My 2/27/08 Missoulian column
In Montana, fishing involves luring trout with dry flies in the summer or jigging in winter with tackle and bait. On the Internet, phishers consider you to be the catch, and you might not recognize them for what they are.
Botnets and scammers send out spam messages 24/7, trying to bait recipients into opening an attached file that will install malware that runs invisibly on PCs.
But not all spam contains Trojan horses or spyware, or links to them; some appears to be genuine e-mail from your financial institution or an online store. They urge you to check your account or confirm your account information, playing on your fears by saying the account has has been “accessed” by someone else and will be locked if you don’t take action. These e-mails are phishing scams, and the point is to get you to click on a link to an impostor Web site that will steal your information.
Every year, thousands of people get hooked and lose money and their personal information. According to the New York Times, “More than 3.5 million U.S. adults lost money to phishing scams and online identity theft in the 12-month period that ended in August (2007) a 57 percent increase over the previous year.”
“Social engineering” is the buzzword for the trick behind these high-tech confidence scams, an old craft in the new world of the Internet. It’s easier and takes less time for scammers to trick you into giving away your account information than it is to learn how to really hack a system.
If you click on a link in a phishing e-mail you are taken to a copy of the genuine site that has been downloaded and moved to another server – usually outside of legal jurisdiction – and changed for nefarious purposes. The nature of the Web makes it easy to copy a site and put it on another server in another country were the laws are lax. (There’s even a hacker kit that makes putting a phishing site together point-and-click easy.)
The fake Web site code is changed so any information entered doesn’t go to the bank but to the hackers. It’s bad enough if they get your account or credit card number, but some phish for enough information to steal your identity: your Social Security number, full name, date of birth, mother’s maiden name, etc. Some phishing sites also use security certificates, so they appear to be secure – with an “https” prefix on the URL – but, of course, that means nothing if the entire site is fake.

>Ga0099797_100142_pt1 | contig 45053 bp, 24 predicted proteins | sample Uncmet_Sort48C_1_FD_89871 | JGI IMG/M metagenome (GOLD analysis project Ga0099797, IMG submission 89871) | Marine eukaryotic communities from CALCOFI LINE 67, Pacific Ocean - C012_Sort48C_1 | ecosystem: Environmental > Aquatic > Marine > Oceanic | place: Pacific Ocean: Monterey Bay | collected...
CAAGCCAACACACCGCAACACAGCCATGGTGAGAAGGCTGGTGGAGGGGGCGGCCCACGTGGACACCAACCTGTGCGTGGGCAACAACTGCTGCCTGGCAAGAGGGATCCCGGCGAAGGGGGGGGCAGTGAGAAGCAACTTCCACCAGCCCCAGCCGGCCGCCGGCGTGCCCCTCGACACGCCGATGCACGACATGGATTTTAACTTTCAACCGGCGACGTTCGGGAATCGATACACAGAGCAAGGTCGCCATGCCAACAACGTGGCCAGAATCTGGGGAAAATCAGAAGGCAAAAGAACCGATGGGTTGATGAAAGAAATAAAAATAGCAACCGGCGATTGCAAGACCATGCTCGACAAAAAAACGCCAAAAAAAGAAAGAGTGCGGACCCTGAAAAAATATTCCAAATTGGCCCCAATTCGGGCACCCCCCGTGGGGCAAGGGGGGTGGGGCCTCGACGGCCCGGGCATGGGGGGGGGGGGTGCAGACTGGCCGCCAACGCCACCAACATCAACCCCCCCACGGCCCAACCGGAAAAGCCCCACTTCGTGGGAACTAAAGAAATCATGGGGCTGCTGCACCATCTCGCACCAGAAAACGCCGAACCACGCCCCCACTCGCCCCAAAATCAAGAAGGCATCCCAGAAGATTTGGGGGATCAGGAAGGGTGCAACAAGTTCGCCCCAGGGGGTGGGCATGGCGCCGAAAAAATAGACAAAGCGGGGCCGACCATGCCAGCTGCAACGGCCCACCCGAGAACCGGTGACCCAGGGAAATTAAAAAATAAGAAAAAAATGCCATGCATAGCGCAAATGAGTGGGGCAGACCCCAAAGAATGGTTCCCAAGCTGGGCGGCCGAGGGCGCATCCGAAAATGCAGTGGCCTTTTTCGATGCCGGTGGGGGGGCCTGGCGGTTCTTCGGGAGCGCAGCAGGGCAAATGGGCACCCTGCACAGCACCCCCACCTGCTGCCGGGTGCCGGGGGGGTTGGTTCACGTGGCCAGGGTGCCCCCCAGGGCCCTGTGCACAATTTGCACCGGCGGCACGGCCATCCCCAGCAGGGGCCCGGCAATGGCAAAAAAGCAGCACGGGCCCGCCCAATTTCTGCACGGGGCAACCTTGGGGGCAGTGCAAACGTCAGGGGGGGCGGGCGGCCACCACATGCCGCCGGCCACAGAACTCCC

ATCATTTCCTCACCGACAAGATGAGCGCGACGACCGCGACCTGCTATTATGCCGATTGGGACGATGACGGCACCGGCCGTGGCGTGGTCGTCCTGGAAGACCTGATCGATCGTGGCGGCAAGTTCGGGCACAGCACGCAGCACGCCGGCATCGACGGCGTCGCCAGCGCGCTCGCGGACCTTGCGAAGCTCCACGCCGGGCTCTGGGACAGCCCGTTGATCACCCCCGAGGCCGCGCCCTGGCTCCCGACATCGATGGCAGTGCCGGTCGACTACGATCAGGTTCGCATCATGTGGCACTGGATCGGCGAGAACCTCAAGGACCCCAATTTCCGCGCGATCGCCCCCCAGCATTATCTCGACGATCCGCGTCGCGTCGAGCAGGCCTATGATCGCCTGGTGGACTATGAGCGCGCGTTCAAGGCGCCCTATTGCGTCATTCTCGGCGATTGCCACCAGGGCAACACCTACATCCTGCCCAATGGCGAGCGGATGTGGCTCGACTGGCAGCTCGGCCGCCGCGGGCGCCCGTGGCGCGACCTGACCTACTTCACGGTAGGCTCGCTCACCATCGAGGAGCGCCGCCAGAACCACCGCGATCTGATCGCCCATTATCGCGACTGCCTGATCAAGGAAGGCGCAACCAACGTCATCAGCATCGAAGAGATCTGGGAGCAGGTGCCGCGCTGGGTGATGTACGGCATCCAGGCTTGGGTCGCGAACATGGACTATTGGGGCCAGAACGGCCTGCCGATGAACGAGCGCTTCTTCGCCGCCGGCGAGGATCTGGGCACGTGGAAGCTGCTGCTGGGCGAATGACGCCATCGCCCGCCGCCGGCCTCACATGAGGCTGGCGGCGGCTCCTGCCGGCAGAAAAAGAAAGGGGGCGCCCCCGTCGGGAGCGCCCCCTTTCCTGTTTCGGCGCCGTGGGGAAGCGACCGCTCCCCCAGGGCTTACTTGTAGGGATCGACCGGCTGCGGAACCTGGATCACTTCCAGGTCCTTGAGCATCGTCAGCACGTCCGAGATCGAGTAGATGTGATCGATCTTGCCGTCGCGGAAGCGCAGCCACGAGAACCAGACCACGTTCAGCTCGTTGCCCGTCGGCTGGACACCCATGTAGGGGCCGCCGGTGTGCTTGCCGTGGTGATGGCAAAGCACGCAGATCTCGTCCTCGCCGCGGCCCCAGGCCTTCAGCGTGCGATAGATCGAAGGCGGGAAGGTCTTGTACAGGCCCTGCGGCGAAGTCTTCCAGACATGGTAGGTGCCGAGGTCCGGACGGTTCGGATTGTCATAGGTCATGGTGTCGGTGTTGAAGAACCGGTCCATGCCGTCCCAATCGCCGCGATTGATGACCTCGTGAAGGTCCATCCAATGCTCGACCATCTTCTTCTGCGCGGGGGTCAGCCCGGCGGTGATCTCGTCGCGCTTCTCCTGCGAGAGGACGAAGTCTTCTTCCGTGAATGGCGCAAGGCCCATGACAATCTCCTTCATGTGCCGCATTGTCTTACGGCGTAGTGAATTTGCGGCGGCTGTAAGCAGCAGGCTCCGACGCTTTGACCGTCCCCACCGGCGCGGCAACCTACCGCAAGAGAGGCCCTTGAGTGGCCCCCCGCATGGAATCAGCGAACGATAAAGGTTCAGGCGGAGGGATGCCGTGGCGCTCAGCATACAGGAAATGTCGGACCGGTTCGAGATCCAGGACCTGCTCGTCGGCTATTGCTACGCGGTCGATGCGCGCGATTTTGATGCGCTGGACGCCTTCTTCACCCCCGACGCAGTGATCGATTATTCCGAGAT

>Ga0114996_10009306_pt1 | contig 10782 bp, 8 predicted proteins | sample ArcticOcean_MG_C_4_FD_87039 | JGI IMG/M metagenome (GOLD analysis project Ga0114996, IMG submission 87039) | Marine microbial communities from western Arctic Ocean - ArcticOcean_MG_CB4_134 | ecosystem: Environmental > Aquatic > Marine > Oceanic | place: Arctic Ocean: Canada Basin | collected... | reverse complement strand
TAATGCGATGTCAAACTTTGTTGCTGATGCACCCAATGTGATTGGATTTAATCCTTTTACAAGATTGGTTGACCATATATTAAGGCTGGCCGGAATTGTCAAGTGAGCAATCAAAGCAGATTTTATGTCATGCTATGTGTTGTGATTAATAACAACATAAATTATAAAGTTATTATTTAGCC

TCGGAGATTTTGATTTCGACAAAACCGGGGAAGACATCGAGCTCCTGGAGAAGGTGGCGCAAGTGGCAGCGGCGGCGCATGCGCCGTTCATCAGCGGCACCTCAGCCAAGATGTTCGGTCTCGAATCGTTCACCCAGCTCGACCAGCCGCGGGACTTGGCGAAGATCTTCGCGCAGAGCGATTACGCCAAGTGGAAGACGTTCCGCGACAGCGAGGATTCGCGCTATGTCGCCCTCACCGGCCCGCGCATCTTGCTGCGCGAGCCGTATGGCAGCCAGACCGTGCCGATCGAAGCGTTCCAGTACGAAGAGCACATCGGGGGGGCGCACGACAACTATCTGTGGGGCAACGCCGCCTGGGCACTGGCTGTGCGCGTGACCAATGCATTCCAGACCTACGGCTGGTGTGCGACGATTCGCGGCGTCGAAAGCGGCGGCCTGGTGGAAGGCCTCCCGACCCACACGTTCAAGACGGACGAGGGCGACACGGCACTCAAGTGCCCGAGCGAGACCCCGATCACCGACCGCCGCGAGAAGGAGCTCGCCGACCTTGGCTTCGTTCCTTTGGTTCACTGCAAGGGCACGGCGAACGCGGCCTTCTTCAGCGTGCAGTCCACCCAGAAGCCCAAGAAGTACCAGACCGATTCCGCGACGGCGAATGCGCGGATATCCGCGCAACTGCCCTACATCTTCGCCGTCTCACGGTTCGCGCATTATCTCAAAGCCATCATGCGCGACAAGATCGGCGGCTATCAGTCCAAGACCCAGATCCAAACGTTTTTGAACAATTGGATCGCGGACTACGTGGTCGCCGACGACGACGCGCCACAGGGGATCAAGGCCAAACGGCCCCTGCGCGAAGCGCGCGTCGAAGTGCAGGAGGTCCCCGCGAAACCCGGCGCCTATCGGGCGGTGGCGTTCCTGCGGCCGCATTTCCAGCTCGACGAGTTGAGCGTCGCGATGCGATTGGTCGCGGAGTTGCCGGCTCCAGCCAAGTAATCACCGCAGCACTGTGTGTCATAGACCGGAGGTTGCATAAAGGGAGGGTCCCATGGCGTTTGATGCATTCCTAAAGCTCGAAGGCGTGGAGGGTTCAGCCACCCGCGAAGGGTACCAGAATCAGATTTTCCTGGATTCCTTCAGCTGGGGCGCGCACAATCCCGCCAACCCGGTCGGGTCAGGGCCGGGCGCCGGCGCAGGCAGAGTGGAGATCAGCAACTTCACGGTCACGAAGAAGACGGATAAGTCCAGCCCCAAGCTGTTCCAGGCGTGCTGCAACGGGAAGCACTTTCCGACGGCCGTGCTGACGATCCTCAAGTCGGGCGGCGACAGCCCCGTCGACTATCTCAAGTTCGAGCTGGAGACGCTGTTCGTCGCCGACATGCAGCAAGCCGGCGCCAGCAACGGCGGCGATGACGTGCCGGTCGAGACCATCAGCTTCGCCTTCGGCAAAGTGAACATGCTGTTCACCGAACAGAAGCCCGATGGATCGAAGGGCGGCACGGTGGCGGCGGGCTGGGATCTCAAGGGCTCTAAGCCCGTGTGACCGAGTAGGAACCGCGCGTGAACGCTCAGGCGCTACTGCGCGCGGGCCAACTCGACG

One giveaway to a phishing site can be the Web address. Advanced phishers use tricks to hide fake URLs, so check the address; if there’s anything in front of the “www” in the standard URL form – www.mybank.com – you should be suspicious.
I like to investigate the phishing e-mails I get – don’t try this at home, kids – and if you know how you can check the URL or the IP number of the phishing site (without downloading malware) with Whois, a phone book-like directory, and discover where the Internet provider is located.
Most IPs from phishing e-mails I have gotten have been from providers in Russia and South America. I’ve gotten a few that took me to a copy of part of the Internal Revenue Service’s Web site. The fake e-mail promised a refund on my taxes, and the phishing site had the IRS graphics and style copied exactly, but it had spelling and grammar mistakes, the IP was from South Korea and the Web site code revealed the hackers e-mail address there.
How do legitimate Web sites fight back? Most financial institutions and popular online sites – such as PayPal and eBay – by policy won’t send you an e-mail concerning your account with a link to their site. They may send an e-mail, but it will require that you go to a site you’ve already bookmarked, type the URL directly into your browser or call the company directly. If in doubt about the e-mail policies of your bank, check with it.
The safest way to go to your bank’s site is to type in the URL yourself, then bookmark the login page. Many bank sites have tried to mitigate phishing risks with features like personalized “site keys” and multiple captchas – images of squiggly letters and or numbers that you must enter on the site – but according to a security firm consulted in the New York Times article, many financial institutions are asleep at the wheel.
You need protect yourself from being hooked, so use common sense and don’t click on e-mail links that ask you to check your account or verify your banking information – they are phishing for you.
Next week: Anti-phishing tools that help uncover scams.
More on last week’s subject: When you run Windows under a limited user account, you can set your anti-virus and Windows updates to run automatically in the administrative account while you use a lower-level account for day-to-day work. That way your system gets updated without you having to log back into the administrative account.